24 mm on 6D, hood made no difference, usable...
(Download)

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Jul 21, 2019 14:07:04   #
Bill P
 
Don't read so much. Shoot more. What you are reading is intended primarily to separate you from your money. Don't fall victim.

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Jul 21, 2019 14:09:20   #
Longshadow Loc: Audubon, PA
 
Bill P wrote:
Don't read so much. Shoot more. What you are reading is intended primarily to separate you from your money. Don't fall victim.

To what comment was your reply?

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Jul 21, 2019 14:15:53   #
robertjerl Loc: Corona, California
 
Longshadow wrote:
To what comment was your reply?


I would say the first post by the OP.

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Jul 21, 2019 14:34:58   #
Dahveed Loc: Minneapolis
 
I added a 6DII so I could use a 50mm lens for portraits in small spaces. It made otherwise difficult setups possible.

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Jul 21, 2019 14:57:34   #
LFingar Loc: Claverack, NY
 
DeanS wrote:
Some Canon cameras will shoot EF-S lens, by changing sensor aspect ratio to aps-c format. My 5D sr and RP will switch automatically when a Canon crop lens is mounted, but req manual switch through the menu when third party crop lens is mounted. I don’t shoot crop lens on my ff bodies however.


EF-s lens on a full frame Canon DSLR? No, not according to Canon. Canon builds their EF-s lenses specifically so that they will not mount on FF bodies although I have seen mention of 1 or 2 that will mount. Your 5DSR will allow you to shoot in simulated 1.3 and 1.6 crop factor though. Cropping in-camera can improve subject tracking which is one reason they make it available.

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Jul 21, 2019 15:35:21   #
bwana Loc: Bergen, Alberta, Canada
 
Hans2675 wrote:
Hi, I'm questioning if I should sell my Canon 80d for a used 6d full frame. I'm perfectly happy with the 80d and the crop sensor and I also don't feel like it's limiting me yet in my photography. Just considering it because of most of the things I read when it comes to Focal lengths seem to always be in regards to full frame cameras. For example this lens and Focal length is best for portraits or this Focal length for landscapes. I'm well aware I can use a smaller length to compensate for the 1.6 crop to to equal a suggested length, but just feel like the availability isn't there and I'm beginning to look at higher end lenses "L" lenses and feel like they'd be best suited with a full frame. Photography is definitely something I'm going to continue to do and may quite possibly pursue as a career in the future. Right now mostly take landscapes and street photography, but would like to begin to dabble and learn some portraiture. Selling my 80d and buying a used 6d with a low shutter count would basically be an even trade for me. Thanks in advance for everyone's help.
Hi, I'm questioning if I should sell my Canon 80d ... (show quote)

The 6D is a great full frame camera (and this from a now solely Sony shooter). Good low light performance.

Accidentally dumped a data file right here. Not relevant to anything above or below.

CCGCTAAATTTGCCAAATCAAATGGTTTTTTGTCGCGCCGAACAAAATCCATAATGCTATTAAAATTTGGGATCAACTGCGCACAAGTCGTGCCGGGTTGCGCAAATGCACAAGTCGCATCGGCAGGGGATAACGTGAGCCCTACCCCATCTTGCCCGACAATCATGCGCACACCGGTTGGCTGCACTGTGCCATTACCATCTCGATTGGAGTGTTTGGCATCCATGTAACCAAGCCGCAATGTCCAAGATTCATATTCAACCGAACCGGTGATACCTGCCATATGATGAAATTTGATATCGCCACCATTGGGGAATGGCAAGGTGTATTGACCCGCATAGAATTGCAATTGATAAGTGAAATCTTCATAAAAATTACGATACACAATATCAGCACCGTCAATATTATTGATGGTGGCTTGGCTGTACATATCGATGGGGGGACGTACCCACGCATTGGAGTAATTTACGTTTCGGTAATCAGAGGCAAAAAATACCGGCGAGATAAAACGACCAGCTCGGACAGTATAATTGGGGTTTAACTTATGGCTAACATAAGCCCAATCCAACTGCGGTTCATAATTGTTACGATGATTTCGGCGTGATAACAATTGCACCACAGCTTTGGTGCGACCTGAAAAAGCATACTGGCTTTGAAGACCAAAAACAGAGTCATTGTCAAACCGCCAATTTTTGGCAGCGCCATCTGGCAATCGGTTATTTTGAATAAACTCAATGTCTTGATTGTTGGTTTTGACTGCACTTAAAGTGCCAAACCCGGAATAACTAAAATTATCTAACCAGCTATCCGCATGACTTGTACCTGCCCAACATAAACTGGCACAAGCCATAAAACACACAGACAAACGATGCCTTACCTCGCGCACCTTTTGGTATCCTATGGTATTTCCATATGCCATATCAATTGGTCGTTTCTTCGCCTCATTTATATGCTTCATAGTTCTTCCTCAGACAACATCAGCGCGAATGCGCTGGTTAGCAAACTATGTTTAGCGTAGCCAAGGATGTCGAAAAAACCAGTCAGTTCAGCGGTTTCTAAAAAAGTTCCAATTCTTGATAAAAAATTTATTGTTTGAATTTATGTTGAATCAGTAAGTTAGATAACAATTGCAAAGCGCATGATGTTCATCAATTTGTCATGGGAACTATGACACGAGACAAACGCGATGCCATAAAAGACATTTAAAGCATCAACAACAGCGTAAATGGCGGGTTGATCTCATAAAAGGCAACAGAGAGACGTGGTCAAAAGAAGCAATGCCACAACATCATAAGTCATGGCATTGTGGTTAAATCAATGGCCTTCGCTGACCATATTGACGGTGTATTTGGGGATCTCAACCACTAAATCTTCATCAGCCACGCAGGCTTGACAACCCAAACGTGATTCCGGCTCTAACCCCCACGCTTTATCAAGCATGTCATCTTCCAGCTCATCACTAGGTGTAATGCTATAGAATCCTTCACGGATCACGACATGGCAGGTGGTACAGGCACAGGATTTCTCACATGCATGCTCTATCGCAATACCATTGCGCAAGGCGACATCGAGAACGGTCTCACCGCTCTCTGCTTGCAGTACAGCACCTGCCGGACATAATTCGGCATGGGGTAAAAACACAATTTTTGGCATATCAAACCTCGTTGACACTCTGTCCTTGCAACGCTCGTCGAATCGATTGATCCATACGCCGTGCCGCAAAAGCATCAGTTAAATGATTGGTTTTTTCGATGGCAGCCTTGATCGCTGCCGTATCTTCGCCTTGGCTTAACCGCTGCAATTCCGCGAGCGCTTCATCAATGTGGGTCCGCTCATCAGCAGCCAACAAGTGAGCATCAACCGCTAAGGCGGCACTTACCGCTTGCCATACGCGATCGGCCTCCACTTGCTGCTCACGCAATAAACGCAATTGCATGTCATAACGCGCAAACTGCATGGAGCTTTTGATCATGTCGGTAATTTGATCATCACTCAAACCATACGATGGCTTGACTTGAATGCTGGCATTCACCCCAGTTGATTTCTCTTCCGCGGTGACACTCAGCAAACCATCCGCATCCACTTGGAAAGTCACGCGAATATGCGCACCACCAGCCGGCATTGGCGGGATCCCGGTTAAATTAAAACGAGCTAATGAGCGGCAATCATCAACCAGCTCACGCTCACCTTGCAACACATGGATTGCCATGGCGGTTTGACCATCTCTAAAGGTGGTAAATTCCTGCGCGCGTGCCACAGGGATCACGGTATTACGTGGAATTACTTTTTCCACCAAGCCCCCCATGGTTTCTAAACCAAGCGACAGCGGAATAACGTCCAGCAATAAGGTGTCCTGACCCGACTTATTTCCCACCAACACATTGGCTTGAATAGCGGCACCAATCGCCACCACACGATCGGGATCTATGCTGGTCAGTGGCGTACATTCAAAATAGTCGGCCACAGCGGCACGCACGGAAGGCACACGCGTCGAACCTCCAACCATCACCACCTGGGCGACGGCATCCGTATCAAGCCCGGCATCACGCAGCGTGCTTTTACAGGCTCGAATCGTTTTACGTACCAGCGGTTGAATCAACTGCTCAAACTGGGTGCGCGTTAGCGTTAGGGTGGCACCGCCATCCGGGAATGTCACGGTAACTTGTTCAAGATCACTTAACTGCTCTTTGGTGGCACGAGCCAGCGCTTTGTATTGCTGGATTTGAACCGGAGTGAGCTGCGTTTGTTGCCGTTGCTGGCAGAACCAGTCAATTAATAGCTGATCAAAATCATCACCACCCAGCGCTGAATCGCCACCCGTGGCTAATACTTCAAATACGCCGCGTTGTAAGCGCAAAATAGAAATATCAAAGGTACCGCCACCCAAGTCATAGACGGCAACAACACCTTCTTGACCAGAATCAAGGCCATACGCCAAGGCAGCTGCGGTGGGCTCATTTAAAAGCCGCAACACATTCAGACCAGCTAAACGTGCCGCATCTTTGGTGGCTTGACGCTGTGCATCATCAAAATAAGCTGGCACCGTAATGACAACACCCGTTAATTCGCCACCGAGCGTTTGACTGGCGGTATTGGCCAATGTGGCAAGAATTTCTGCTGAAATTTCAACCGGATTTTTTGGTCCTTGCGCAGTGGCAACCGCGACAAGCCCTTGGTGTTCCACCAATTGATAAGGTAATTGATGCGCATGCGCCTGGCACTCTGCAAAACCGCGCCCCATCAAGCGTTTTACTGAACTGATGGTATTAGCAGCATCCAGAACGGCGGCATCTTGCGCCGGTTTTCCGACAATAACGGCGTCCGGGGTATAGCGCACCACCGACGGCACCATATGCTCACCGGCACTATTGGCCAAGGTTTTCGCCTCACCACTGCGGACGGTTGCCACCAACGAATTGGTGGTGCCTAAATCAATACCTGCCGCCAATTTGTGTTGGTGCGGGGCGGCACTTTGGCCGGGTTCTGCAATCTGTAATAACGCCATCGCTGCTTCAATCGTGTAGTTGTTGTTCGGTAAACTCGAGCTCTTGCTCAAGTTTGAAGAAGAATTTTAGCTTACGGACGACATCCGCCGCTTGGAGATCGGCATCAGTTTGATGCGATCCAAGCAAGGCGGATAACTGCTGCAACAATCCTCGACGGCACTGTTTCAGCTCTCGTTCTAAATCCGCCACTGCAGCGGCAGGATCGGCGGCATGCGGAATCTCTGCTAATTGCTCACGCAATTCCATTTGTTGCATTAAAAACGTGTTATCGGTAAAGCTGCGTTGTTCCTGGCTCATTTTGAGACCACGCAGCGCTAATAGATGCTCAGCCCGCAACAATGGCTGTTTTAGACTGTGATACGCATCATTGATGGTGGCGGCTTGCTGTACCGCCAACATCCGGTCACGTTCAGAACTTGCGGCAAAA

Full frame lenses will cost you considerably more than crop mode lenses; however, "L" lenses are good glass!

Enjoy!

bwa

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Jul 21, 2019 15:44:07   #
DeanS Loc: Capital City area of North Carolina
 
LFingar wrote:
EF-s lens on a full frame Canon DSLR? No, not according to Canon. Canon builds their EF-s lenses specifically so that they will not mount on FF bodies although I have seen mention of 1 or 2 that will mount. Your 5DSR will allow you to shoot in simulated 1.3 and 1.6 crop factor though. Cropping in-camera can improve subject tracking which is one reason they make it available.


Please re-read my post. I have a 5D sr and an RP, both ff bodies, they both allow ef-s and third party lens to mount. If the lens is a Canon ef-s, they both switch to crop mode automatically. If the lens is third party, the switch must be accomplished manually through the menu.

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Jul 21, 2019 15:53:30   #
bwana Loc: Bergen, Alberta, Canada
 
DeanS wrote:
Please re-read my post. I have a 5D sr and an RP, both ff bodies, they both allow ef-s and third party lens to mount. If the lens is a Canon ef-s, they both switch to crop mode automatically. If the lens is third party, the switch must be accomplished manually through the menu.

EF-S lenses will mount on full frame bodies but several Canon bodies have mirrors that hit the extension on an EF-S lens. Not good for the mirror!!

bwa

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Jul 21, 2019 15:55:26   #
sirlensalot Loc: Arizona
 
I added a 6D and kept my old 7D. I purchased it used after finding a need for a camera that did better in low light than my old 5D and of course the 7D. I was not impressed with the low light capability of the 6D, but in fairness to the camera was using a 70-200 f/4 for most of the shots and the 85/1.8 for closer work. I did some stage photography with them. The 7D proved useless as expected, the 5D was marginal at best requiring PP noise reduction for every image, but the colors were superb. My Sony a6000 with a 50/1.8 proved to be the star of the show. Canons are built like tanks and the AF and AF tracking is #1 in my book, but they fail to impress in low light for my needs. Perhaps you will find it adequate or even great for your use and style. IMO - for most of us mere mortals, Canon has two models that have become the standard for "overall" use. The 5D Mk III for FF and the 80D for APS-C. I would retain the 80D and buy a lens or two. Best of luck.